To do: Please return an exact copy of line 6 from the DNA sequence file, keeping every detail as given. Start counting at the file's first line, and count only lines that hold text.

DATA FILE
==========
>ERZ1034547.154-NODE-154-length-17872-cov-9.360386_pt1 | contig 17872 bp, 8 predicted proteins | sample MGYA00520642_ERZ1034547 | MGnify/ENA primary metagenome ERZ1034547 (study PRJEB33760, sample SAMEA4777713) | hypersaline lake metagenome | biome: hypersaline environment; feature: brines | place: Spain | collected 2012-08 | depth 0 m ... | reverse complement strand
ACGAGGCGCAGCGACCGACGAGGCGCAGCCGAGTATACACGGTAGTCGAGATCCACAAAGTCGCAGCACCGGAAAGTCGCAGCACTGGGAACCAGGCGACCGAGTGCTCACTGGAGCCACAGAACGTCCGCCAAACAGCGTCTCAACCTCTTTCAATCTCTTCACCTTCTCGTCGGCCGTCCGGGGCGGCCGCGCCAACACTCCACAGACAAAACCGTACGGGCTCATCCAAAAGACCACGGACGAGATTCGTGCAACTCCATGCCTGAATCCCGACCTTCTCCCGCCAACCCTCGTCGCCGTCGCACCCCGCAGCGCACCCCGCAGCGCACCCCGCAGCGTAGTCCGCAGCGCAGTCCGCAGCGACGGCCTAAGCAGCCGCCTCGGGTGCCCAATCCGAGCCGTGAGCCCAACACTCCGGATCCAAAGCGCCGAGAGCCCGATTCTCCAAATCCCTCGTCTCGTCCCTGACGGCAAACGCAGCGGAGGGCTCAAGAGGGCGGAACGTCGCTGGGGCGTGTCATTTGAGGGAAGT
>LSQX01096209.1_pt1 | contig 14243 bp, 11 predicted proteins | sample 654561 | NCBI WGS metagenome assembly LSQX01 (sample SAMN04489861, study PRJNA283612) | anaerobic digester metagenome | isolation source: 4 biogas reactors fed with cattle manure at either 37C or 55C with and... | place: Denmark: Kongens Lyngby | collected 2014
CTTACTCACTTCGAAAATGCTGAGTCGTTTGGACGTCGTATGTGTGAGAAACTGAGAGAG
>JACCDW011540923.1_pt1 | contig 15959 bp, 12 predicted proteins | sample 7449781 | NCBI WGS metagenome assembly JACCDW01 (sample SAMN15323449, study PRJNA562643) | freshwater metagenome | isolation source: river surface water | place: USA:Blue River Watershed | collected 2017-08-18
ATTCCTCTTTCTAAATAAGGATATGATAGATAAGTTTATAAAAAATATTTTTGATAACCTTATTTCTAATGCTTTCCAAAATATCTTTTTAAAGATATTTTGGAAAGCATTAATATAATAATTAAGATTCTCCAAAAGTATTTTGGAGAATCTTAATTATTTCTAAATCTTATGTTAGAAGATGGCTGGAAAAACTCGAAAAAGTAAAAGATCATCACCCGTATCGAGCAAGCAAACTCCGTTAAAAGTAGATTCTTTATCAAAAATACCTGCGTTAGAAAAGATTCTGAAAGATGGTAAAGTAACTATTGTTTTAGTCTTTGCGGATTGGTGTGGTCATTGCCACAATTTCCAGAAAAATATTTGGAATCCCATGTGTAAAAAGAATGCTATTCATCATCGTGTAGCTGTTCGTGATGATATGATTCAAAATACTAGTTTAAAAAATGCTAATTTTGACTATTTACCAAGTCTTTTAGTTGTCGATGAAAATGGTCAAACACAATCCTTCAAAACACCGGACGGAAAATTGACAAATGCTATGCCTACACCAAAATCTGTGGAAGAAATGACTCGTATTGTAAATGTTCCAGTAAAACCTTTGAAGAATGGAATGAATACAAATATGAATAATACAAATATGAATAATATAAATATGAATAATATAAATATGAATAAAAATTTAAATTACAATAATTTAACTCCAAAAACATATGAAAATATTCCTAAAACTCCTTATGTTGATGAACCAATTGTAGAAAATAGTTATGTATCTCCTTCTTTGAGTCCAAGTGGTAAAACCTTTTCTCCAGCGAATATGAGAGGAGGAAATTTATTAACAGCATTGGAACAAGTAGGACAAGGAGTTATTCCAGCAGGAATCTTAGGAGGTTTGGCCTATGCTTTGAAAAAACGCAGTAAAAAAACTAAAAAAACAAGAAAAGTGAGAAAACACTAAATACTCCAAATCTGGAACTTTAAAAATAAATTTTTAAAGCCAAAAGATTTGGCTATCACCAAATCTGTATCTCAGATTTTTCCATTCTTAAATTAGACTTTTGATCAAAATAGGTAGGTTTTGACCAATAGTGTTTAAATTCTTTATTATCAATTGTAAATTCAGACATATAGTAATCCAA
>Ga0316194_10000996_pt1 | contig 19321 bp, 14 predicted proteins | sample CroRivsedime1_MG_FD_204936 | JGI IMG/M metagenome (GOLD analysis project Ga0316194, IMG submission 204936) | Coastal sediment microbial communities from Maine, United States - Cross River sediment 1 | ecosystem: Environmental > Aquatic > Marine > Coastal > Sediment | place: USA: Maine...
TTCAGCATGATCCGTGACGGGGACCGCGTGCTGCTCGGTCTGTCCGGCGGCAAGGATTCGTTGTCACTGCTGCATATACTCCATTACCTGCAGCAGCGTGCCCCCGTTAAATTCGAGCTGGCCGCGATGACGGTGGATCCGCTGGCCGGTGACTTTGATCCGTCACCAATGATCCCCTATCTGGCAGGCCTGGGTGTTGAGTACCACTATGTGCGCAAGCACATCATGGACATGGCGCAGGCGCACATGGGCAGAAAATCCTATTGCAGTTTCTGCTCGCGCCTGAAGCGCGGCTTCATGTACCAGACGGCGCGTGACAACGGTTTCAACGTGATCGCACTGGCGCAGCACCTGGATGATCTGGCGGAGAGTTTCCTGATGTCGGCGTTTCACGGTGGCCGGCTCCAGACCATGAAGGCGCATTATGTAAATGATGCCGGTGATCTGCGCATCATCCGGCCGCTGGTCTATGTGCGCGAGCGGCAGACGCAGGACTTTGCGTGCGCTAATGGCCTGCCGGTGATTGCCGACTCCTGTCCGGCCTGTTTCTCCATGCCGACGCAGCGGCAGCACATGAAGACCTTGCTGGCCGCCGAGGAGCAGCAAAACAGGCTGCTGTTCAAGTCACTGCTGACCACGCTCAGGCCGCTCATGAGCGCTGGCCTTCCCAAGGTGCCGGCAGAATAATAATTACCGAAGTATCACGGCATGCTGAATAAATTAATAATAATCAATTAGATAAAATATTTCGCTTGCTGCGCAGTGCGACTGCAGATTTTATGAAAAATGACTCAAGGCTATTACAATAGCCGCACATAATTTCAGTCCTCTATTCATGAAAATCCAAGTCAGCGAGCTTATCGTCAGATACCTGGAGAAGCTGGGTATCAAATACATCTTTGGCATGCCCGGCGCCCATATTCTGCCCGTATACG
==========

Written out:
ATTCCTCTTTCTAAATAAGGATATGATAGATAAGTTTATAAAAAATATTTTTGATAACCTTATTTCTAATGCTTTCCAAAATATCTTTTTAAAGATATTTTGGAAAGCATTAATATAATAATTAAGATTCTCCAAAAGTATTTTGGAGAATCTTAATTATTTCTAAATCTTATGTTAGAAGATGGCTGGAAAAACTCGAAAAAGTAAAAGATCATCACCCGTATCGAGCAAGCAAACTCCGTTAAAAGTAGATTCTTTATCAAAAATACCTGCGTTAGAAAAGATTCTGAAAGATGGTAAAGTAACTATTGTTTTAGTCTTTGCGGATTGGTGTGGTCATTGCCACAATTTCCAGAAAAATATTTGGAATCCCATGTGTAAAAAGAATGCTATTCATCATCGTGTAGCTGTTCGTGATGATATGATTCAAAATACTAGTTTAAAAAATGCTAATTTTGACTATTTACCAAGTCTTTTAGTTGTCGATGAAAATGGTCAAACACAATCCTTCAAAACACCGGACGGAAAATTGACAAATGCTATGCCTACACCAAAATCTGTGGAAGAAATGACTCGTATTGTAAATGTTCCAGTAAAACCTTTGAAGAATGGAATGAATACAAATATGAATAATACAAATATGAATAATATAAATATGAATAATATAAATATGAATAAAAATTTAAATTACAATAATTTAACTCCAAAAACATATGAAAATATTCCTAAAACTCCTTATGTTGATGAACCAATTGTAGAAAATAGTTATGTATCTCCTTCTTTGAGTCCAAGTGGTAAAACCTTTTCTCCAGCGAATATGAGAGGAGGAAATTTATTAACAGCATTGGAACAAGTAGGACAAGGAGTTATTCCAGCAGGAATCTTAGGAGGTTTGGCCTATGCTTTGAAAAAACGCAGTAAAAAAACTAAAAAAACAAGAAAAGTGAGAAAACACTAAATACTCCAAATCTGGAACTTTAAAAATAAATTTTTAAAGCCAAAAGATTTGGCTATCACCAAATCTGTATCTCAGATTTTTCCATTCTTAAATTAGACTTTTGATCAAAATAGGTAGGTTTTGACCAATAGTGTTTAAATTCTTTATTATCAATTGTAAATTCAGACATATAGTAATCCAA